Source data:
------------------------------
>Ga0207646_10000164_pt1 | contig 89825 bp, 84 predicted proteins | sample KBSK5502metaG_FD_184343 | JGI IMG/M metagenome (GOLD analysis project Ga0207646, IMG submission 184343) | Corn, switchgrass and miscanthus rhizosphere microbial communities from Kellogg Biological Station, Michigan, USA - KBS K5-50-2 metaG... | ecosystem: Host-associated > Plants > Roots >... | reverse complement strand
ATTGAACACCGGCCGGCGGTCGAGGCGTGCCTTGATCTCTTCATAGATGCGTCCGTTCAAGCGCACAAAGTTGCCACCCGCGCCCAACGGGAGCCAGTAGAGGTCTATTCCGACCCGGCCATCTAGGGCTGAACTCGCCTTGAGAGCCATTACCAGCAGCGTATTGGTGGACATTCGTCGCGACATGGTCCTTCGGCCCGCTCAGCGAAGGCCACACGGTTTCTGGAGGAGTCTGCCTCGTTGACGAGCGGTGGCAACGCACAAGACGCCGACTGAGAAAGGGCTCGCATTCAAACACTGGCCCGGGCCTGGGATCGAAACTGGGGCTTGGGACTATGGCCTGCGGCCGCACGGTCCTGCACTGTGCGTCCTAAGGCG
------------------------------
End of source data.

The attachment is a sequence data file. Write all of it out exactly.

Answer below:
>Ga0207646_10000164_pt1 | contig 89825 bp, 84 predicted proteins | sample KBSK5502metaG_FD_184343 | JGI IMG/M metagenome (GOLD analysis project Ga0207646, IMG submission 184343) | Corn, switchgrass and miscanthus rhizosphere microbial communities from Kellogg Biological Station, Michigan, USA - KBS K5-50-2 metaG... | ecosystem: Host-associated > Plants > Roots >... | reverse complement strand
ATTGAACACCGGCCGGCGGTCGAGGCGTGCCTTGATCTCTTCATAGATGCGTCCGTTCAAGCGCACAAAGTTGCCACCCGCGCCCAACGGGAGCCAGTAGAGGTCTATTCCGACCCGGCCATCTAGGGCTGAACTCGCCTTGAGAGCCATTACCAGCAGCGTATTGGTGGACATTCGTCGCGACATGGTCCTTCGGCCCGCTCAGCGAAGGCCACACGGTTTCTGGAGGAGTCTGCCTCGTTGACGAGCGGTGGCAACGCACAAGACGCCGACTGAGAAAGGGCTCGCATTCAAACACTGGCCCGGGCCTGGGATCGAAACTGGGGCTTGGGACTATGGCCTGCGGCCGCACGGTCCTGCACTGTGCGTCCTAAGGCG